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Alcohol Tremors: Why Do I Shake After I Drink?

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Alcohol abuse can affect your body and mind in myriad ways. One impact that can be particularly worrisome is the onset of alcohol tremors. If you develop shakiness in your hands after you’ve been drinking, this could be a sign that you have become addicted to alcohol.

What Causes Alcohol Tremors?

The most common cause of alcohol tremors is withdrawal. 

When you develop alcohol use disorder (alcoholism), your body adapts to the presence of this substance in your system. When you abruptly stop drinking, your body may quickly respond with a variety of unpleasant physical and psychological symptoms. One such symptom is shakiness, or alcohol tremors.

You don’t have to make a conscious decision to quit drinking for good in order to experience alcohol tremors. These tremors can occur in the aftermath of a drinking binge, as your body tries to recalibrate itself. 

The fact that alcohol is a popular, legal substance can obscure the fact that it is also a toxin (or a poison). The impact of continued exposure to this toxin can include imbalances of vital neurotransmitters such as glutamate and gamma-aminobutyric acid (which is commonly referred to as GABA).

When you drink, alcohol can diminish the amount of GABA in your central nervous system. The reason this is problematic is that GABA has a calming effect. Glutamate, on the other hand, is more closely associated with excitability. After you’ve been drinking, as the alcohol begins to dissipate within your system, it can take time for your body to replenish its GABA supply. The effects of the imbalance between GABA and glutamate can include alcohol tremors.

When you develop a habit of drinking heavily and frequently, this imbalance can become more pronounced, which means that effects such as alcohol tremors can become more severe.

Are Alcohol Tremors the Same as the DTs?

The DTs (delirium tremens) are a collection of serious, potentially fatal, withdrawal symptoms that are associated with especially acute cases of alcoholism. Though shakiness can be a symptom of the DTs, experiencing alcohol tremors after a night of drinking is not the same thing as having the DTs.

Addiction experts estimate that about 3%-5% of people who become addicted to alcohol will experience delirium tremens when they try to quit drinking. In addition to severe tremors, other symptoms of the DTs include:

  • Profound confusion or disorientation
  • Anxiety and irritability
  • Racing heart rate
  • Hallucinations
  • Elevated body temperature
  • Excessive perspiration
  • Headaches
  • Nausea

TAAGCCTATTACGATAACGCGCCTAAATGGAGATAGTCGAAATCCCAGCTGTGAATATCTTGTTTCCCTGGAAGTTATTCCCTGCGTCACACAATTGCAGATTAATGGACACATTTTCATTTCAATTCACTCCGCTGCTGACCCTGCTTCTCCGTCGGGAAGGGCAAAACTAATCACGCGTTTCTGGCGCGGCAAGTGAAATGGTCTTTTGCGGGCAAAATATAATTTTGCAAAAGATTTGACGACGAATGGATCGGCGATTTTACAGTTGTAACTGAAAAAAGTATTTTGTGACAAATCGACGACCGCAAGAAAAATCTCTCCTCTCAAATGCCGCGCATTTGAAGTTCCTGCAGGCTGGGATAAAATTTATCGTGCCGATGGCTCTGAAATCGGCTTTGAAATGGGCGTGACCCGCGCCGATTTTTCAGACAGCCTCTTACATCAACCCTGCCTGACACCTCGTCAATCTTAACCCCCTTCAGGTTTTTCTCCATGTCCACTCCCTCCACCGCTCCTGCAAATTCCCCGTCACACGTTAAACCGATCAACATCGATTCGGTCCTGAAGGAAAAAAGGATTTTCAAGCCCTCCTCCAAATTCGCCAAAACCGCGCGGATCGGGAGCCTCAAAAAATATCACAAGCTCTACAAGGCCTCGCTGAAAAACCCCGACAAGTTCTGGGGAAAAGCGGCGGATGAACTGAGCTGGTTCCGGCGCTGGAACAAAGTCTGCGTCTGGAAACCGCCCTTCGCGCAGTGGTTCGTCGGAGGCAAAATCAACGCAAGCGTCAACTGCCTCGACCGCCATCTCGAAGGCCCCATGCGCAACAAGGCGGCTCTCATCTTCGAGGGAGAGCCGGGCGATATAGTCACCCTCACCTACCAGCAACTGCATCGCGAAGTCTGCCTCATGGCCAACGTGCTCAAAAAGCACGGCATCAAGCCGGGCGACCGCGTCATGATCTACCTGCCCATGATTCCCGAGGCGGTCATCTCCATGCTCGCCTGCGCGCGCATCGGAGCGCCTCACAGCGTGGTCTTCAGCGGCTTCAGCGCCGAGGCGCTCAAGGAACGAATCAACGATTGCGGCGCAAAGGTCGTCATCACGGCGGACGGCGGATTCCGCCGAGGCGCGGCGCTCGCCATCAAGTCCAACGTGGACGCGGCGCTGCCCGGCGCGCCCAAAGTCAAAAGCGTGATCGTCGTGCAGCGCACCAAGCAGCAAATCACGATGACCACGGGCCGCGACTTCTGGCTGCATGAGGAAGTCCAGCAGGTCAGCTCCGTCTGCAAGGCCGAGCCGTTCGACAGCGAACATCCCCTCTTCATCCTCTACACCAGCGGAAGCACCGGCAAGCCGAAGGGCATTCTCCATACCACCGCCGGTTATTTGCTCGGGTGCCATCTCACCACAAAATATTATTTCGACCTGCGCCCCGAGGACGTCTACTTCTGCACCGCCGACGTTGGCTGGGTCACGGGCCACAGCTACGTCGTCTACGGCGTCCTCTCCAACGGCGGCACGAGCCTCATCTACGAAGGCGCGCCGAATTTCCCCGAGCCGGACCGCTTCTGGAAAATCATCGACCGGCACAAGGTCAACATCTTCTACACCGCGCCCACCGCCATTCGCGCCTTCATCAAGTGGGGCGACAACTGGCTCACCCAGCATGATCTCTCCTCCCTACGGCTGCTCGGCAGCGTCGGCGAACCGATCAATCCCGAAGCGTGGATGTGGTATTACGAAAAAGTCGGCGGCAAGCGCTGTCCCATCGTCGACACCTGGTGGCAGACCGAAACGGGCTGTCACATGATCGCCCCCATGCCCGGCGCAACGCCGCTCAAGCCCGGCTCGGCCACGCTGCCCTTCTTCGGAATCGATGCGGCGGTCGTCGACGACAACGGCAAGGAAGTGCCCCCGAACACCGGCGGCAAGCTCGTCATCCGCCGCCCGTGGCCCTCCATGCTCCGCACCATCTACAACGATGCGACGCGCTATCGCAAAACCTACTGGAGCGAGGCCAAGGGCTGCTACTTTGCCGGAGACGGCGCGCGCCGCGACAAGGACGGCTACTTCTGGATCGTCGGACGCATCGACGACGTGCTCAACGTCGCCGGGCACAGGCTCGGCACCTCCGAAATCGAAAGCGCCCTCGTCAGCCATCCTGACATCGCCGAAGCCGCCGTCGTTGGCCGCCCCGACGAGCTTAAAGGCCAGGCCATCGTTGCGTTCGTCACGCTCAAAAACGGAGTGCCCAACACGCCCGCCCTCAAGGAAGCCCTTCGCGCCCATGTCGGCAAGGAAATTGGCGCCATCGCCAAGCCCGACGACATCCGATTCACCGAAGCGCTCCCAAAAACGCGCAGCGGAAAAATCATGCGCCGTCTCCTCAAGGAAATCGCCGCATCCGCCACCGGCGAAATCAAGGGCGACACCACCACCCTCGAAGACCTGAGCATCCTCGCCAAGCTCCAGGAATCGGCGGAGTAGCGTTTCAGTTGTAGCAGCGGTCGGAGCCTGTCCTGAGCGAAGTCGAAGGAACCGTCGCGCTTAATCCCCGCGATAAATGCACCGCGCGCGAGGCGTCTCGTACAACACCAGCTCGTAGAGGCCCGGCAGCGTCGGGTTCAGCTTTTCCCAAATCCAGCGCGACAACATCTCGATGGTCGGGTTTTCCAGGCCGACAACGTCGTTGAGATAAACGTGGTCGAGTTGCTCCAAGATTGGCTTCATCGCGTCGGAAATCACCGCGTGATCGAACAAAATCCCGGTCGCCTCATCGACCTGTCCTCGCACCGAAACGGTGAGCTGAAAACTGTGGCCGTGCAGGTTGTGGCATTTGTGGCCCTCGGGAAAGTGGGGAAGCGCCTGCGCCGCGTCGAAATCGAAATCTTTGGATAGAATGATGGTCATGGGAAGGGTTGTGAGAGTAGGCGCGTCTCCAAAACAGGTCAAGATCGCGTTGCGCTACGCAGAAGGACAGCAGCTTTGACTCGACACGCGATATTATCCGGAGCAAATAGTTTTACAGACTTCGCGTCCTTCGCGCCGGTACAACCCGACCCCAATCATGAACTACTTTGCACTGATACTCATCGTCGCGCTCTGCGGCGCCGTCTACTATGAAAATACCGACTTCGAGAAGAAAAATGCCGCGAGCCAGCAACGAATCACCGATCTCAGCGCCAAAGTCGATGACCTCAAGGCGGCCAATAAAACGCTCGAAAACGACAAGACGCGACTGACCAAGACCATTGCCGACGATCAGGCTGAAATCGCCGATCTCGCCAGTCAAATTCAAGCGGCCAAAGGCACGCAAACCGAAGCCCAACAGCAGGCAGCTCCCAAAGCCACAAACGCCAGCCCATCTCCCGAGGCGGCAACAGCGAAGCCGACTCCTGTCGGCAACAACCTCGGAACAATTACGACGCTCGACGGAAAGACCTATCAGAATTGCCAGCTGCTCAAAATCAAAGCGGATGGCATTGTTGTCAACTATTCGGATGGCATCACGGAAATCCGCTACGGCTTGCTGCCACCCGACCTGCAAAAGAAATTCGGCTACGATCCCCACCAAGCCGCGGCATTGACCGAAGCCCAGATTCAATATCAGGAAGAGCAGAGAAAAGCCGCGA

• Seizure

Here are two statistics that underscore the dangers posed by the DTs and the value of seeking professional care:

  • The mortality rate may be as high as 15% among people who have the DTs, but who don’t get professional help. 
  • Among those who receive care in a reputable detoxification program or another appropriate environment, the rate of death due to the DTs falls to about 5%.

How Can You Tell if You’re Addicted to Alcohol?

As we noted at the top of this page, alcohol tremors after drinking can be a sign that you have developed alcoholism. If you think you have become addicted to alcohol, you should be assessed by a qualified healthcare professional who can provide you with an accurate diagnosis and recommend appropriate treatment options.

To decide if you should schedule an assessment, ask yourself the following questions:

  1. Do you spend significant amounts of time acquiring, using, and recovering from the effects of alcohol?
  2. Have you failed to meet your responsibilities at home, in school, or at work because you were drinking?
  3. Do you feel like you need to use alcohol to experience joy or cope with sadness?
  4. Do you need to use alcohol to help you wake up in the morning or go to sleep at night?
  5. When you can’t drink, do you become angry, agitated, or irritated?
  6. Have you lied to or otherwise deceived friends or family members about how much or how often you drink?
  7. Have you continued to drink even after incurring physical, emotional, or social harm as a result of prior alcohol use?
  8. Has anyone in your life ever suggested that you might have a problem with alcohol?
  9. Have you tried to stop drinking, but discovered that you were unable to do so?
  10. Do you think you might be addicted to alcohol?

If you can honestly answer “yes” to any of these questions, you should seriously consider scheduling an alcohol addiction assessment. When you get the help you need, you can stop drinking, begin to heal from the harm that alcohol abuse has inflicted on your life, and establish a foundation for long-term recovery.

Find Treatment for Alcoholism in Nashville

Nashville Treatment Solutions is a respected provider of personalized care for adults who have become addicted to alcohol and other substances. Treatment options at our alcohol rehab in Nashville include detoxification, a partial hospitalization program (PHP), an intensive outpatient program (IOP), and a traditional outpatient program (OP). 

At every level of care, you can expect to receive customized services from a team of skilled and compassionate professionals. The members of your treatment team will encourage you to play an active role in all aspects of your care, so that you can take full ownership of your recovery journey.

Untreated alcoholism can be devastating. But when you choose Nashville Treatment Solutions, you can reconnect with the best version of yourself and resume your pursuit of a healthier and more hopeful future. To learn more or to schedule a free assessment, please visit our Admissions page or call our center today.